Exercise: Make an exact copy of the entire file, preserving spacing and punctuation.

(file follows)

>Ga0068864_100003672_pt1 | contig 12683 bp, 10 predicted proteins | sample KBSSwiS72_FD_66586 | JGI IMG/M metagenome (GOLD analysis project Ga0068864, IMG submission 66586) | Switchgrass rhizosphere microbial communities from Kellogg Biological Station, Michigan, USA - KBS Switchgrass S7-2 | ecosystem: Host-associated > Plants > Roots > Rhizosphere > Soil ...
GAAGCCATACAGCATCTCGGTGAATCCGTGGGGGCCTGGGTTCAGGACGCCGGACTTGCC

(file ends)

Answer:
>Ga0068864_100003672_pt1 | contig 12683 bp, 10 predicted proteins | sample KBSSwiS72_FD_66586 | JGI IMG/M metagenome (GOLD analysis project Ga0068864, IMG submission 66586) | Switchgrass rhizosphere microbial communities from Kellogg Biological Station, Michigan, USA - KBS Switchgrass S7-2 | ecosystem: Host-associated > Plants > Roots > Rhizosphere > Soil ...
GAAGCCATACAGCATCTCGGTGAATCCGTGGGGGCCTGGGTTCAGGACGCCGGACTTGCC